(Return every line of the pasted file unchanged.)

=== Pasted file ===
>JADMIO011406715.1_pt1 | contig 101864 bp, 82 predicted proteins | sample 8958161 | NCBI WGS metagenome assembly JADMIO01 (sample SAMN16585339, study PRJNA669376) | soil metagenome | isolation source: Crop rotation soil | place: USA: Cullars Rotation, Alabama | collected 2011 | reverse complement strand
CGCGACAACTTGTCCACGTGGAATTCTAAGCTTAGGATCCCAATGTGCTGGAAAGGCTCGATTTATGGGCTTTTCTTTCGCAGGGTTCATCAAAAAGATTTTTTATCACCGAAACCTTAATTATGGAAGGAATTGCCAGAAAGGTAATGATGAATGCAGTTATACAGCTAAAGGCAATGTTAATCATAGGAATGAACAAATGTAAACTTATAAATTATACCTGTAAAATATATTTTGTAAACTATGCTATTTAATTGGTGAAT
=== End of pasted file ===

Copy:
>JADMIO011406715.1_pt1 | contig 101864 bp, 82 predicted proteins | sample 8958161 | NCBI WGS metagenome assembly JADMIO01 (sample SAMN16585339, study PRJNA669376) | soil metagenome | isolation source: Crop rotation soil | place: USA: Cullars Rotation, Alabama | collected 2011 | reverse complement strand
CGCGACAACTTGTCCACGTGGAATTCTAAGCTTAGGATCCCAATGTGCTGGAAAGGCTCGATTTATGGGCTTTTCTTTCGCAGGGTTCATCAAAAAGATTTTTTATCACCGAAACCTTAATTATGGAAGGAATTGCCAGAAAGGTAATGATGAATGCAGTTATACAGCTAAAGGCAATGTTAATCATAGGAATGAACAAATGTAAACTTATAAATTATACCTGTAAAATATATTTTGTAAACTATGCTATTTAATTGGTGAAT